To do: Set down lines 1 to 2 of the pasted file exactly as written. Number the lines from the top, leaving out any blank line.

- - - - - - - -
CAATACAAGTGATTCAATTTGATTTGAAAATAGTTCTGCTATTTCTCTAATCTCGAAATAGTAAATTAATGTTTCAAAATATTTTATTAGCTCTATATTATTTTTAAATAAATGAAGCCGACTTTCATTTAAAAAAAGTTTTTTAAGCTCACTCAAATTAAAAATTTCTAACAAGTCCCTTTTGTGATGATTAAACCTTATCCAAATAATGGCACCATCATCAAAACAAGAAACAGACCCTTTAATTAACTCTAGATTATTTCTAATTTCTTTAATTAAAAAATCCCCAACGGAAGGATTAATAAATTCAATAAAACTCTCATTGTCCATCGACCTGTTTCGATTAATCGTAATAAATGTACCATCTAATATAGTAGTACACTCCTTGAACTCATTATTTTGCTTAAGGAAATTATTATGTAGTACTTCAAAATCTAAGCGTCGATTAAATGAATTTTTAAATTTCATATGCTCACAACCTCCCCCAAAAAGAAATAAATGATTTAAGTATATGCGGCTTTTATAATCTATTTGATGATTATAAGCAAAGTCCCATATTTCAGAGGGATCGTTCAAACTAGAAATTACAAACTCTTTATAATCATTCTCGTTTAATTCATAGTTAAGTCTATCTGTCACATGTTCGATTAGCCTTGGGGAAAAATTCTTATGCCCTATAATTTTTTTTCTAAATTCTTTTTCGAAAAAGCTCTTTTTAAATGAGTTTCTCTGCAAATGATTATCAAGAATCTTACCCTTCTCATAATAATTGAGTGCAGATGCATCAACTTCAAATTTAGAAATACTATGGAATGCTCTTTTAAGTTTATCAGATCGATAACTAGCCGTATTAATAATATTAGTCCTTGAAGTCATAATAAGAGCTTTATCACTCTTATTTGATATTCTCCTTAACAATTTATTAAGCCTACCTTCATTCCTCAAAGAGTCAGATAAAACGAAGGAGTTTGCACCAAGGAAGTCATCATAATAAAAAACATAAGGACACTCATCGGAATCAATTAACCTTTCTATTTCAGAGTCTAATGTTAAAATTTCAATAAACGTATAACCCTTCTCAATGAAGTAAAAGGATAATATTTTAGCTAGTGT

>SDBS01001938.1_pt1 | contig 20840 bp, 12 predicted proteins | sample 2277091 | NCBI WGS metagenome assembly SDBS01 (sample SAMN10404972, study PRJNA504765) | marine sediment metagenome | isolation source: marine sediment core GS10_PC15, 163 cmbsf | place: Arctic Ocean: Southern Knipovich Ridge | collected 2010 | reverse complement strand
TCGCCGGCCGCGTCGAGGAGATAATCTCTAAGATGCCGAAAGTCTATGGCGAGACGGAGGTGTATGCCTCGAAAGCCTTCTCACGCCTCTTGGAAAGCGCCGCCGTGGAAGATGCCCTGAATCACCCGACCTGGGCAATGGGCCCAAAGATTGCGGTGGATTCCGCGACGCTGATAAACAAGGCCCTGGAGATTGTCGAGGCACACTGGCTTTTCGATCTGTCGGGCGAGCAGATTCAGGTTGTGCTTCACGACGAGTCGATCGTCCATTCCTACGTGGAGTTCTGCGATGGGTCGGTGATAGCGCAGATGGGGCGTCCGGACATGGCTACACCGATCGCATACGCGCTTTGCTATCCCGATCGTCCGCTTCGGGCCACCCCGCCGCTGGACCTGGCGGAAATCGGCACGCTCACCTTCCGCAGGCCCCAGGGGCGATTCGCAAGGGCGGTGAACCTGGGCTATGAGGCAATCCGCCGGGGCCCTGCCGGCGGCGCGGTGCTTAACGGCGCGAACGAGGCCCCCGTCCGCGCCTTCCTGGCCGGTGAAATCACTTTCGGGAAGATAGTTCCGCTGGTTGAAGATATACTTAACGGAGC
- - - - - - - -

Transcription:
CAATACAAGTGATTCAATTTGATTTGAAAATAGTTCTGCTATTTCTCTAATCTCGAAATAGTAAATTAATGTTTCAAAATATTTTATTAGCTCTATATTATTTTTAAATAAATGAAGCCGACTTTCATTTAAAAAAAGTTTTTTAAGCTCACTCAAATTAAAAATTTCTAACAAGTCCCTTTTGTGATGATTAAACCTTATCCAAATAATGGCACCATCATCAAAACAAGAAACAGACCCTTTAATTAACTCTAGATTATTTCTAATTTCTTTAATTAAAAAATCCCCAACGGAAGGATTAATAAATTCAATAAAACTCTCATTGTCCATCGACCTGTTTCGATTAATCGTAATAAATGTACCATCTAATATAGTAGTACACTCCTTGAACTCATTATTTTGCTTAAGGAAATTATTATGTAGTACTTCAAAATCTAAGCGTCGATTAAATGAATTTTTAAATTTCATATGCTCACAACCTCCCCCAAAAAGAAATAAATGATTTAAGTATATGCGGCTTTTATAATCTATTTGATGATTATAAGCAAAGTCCCATATTTCAGAGGGATCGTTCAAACTAGAAATTACAAACTCTTTATAATCATTCTCGTTTAATTCATAGTTAAGTCTATCTGTCACATGTTCGATTAGCCTTGGGGAAAAATTCTTATGCCCTATAATTTTTTTTCTAAATTCTTTTTCGAAAAAGCTCTTTTTAAATGAGTTTCTCTGCAAATGATTATCAAGAATCTTACCCTTCTCATAATAATTGAGTGCAGATGCATCAACTTCAAATTTAGAAATACTATGGAATGCTCTTTTAAGTTTATCAGATCGATAACTAGCCGTATTAATAATATTAGTCCTTGAAGTCATAATAAGAGCTTTATCACTCTTATTTGATATTCTCCTTAACAATTTATTAAGCCTACCTTCATTCCTCAAAGAGTCAGATAAAACGAAGGAGTTTGCACCAAGGAAGTCATCATAATAAAAAACATAAGGACACTCATCGGAATCAATTAACCTTTCTATTTCAGAGTCTAATGTTAAAATTTCAATAAACGTATAACCCTTCTCAATGAAGTAAAAGGATAATATTTTAGCTAGTGT

>SDBS01001938.1_pt1 | contig 20840 bp, 12 predicted proteins | sample 2277091 | NCBI WGS metagenome assembly SDBS01 (sample SAMN10404972, study PRJNA504765) | marine sediment metagenome | isolation source: marine sediment core GS10_PC15, 163 cmbsf | place: Arctic Ocean: Southern Knipovich Ridge | collected 2010 | reverse complement strand